(CBS/AP) Stomach stapling for the not-so-fat? If you have diabetes and are battling a mid-size bulge it might just help.
For years, doctors have noted that obese people who undergo bariatric surgery - stomach stapling and the like - often experience a reversal of their diabetes. Many achieve normal blood sugar and are able to ditch their medications.
Could diabetes sufferers who aren't obese, just a bit overweight, benefit as well?
It's a big issue. According to the American Diabetes Association, 24 million Americans have the disease. The cost of treatment and lost work is $175 billion.
But doctors who want to try expanding the reach of bariatric surgery are swimming against the tide. That's because if you want to get your stomach stapled, you have to meet some pretty strict criteria.
Federal guidelines say surgery candidates must be morbidly obese with a body mass index over 40, or a BMI over 35 plus a weight-related medical problem like diabetes or high blood pressure. Insurers use the cutoffs in deciding whether to pay for the procedure.
Yet Dr. Philip Schauer of the Cleveland Clinic is among those pushing the BMI envelope to see if bariatric surgery can make diabetes go away in people who are overweight, but not fat enough (according to the guidelines), for surgery.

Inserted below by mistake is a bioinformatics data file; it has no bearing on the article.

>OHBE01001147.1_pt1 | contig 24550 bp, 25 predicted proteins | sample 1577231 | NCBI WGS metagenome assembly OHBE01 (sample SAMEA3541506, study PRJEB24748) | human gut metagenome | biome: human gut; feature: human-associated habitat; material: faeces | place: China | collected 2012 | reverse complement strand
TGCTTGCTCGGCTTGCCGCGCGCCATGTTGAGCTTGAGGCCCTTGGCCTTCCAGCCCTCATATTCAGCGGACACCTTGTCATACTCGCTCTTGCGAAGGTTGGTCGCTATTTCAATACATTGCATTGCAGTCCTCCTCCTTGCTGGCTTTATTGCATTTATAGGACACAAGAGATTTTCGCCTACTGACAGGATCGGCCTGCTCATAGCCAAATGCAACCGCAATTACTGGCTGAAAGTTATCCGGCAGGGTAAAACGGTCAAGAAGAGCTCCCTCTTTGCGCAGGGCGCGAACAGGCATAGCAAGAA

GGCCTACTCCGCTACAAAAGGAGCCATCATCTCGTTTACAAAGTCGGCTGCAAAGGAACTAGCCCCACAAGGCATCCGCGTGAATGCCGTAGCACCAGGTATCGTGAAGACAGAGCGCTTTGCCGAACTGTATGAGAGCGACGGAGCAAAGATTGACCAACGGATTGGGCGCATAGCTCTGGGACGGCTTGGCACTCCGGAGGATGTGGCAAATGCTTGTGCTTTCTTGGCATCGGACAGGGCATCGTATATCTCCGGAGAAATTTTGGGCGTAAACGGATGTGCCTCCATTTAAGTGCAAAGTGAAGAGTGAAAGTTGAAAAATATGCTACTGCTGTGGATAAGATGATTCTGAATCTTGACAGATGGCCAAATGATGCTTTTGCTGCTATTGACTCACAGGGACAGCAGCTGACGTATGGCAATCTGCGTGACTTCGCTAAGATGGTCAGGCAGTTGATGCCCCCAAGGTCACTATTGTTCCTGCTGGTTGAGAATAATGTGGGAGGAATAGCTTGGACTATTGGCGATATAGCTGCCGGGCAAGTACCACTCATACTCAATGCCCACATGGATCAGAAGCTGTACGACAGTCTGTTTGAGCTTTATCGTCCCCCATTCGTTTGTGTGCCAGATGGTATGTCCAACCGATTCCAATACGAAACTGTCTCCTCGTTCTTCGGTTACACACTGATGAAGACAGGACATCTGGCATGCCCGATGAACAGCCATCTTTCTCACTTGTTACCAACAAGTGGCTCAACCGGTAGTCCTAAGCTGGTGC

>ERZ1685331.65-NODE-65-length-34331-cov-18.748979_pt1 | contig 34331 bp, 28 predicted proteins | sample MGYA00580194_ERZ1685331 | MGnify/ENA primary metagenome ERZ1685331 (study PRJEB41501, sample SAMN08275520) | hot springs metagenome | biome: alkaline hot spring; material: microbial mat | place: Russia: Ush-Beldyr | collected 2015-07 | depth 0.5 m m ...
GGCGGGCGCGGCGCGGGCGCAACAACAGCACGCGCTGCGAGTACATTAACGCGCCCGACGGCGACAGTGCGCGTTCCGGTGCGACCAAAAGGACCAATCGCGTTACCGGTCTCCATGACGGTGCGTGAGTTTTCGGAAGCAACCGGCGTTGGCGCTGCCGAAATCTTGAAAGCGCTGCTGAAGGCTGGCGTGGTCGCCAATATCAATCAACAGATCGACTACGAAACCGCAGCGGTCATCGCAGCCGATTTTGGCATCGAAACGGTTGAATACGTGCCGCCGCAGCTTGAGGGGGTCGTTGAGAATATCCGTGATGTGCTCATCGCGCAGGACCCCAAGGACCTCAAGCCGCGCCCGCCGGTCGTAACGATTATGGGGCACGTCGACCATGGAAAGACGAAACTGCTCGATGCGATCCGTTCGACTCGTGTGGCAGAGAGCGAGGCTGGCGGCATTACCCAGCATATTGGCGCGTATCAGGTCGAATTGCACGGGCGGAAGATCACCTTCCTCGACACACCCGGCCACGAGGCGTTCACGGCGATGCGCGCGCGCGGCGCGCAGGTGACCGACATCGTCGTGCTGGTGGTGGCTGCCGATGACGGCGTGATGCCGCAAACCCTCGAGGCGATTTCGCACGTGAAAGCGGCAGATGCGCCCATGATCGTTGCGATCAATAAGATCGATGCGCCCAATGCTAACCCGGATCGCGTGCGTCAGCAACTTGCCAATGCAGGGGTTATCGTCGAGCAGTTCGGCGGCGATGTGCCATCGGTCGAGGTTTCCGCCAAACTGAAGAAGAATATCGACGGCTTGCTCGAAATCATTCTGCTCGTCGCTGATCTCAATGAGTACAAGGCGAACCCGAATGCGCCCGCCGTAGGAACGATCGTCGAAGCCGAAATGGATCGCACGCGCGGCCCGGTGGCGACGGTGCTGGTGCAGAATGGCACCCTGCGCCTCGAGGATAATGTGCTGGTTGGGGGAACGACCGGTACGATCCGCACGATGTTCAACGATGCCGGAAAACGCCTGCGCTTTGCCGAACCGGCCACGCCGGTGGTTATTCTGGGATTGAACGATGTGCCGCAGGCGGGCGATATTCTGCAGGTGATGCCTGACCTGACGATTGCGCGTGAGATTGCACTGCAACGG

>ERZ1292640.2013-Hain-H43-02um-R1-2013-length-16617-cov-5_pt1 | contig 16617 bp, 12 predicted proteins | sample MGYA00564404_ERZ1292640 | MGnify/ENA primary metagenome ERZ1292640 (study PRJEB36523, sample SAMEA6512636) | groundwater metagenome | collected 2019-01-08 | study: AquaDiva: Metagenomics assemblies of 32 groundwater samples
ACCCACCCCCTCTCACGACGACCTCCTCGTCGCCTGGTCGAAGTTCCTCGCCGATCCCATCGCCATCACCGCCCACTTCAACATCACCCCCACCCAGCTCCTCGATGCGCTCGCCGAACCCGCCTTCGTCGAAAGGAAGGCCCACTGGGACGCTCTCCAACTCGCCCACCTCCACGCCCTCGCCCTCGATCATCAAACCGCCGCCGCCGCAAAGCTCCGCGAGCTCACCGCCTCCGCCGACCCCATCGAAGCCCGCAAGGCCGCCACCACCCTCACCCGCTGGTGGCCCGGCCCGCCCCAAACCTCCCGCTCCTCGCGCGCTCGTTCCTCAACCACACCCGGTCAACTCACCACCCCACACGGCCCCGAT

He's recruiting 150 overweight and obese Type 2 diabetics with BMIs between 27 and 43 for a study. Some will have surgery and their progress will be compared to those who manage their diabetes with medicine. The goal is to see which group can achieve complete remission.
Smaller studies have already hinted that stomach stapling and gastric banding - in which an adjustable ring is placed over the top of the stomach to create a small pouch- may work in diabetics who aren't so fat.
Why does it work at all?
Doctors don't exactly know, but there is some evidence that it may not all be due to weight loss. Diabetes happens when the body can't regulate blood sugar, and some researchers think that the rerouting of the digestive tract after the operation affects the gut hormones involved in blood sugar control.
Still, some experts question whether achieving normal blood sugar justifies it.
Gastric bypass is major surgery - accompanied by all the possible complications. It's also very expensive if you're not officially obese. And after the surgery, patients must make major lifestyle changes.
The American Diabetes Association said there's not enough evidence to generally recommend surgery for diabetics with a BMI lower than 35 outside of an experiment.
On the other hand, diabetes medication is also expensive. According to the American Diabetes Association, patients spend on average $11,744 a year on meds and treatment. And for some, side effects to the meds are awful.
It seems that no matter what, when it comes to being overweight with diabetes, you may have to pick your poison.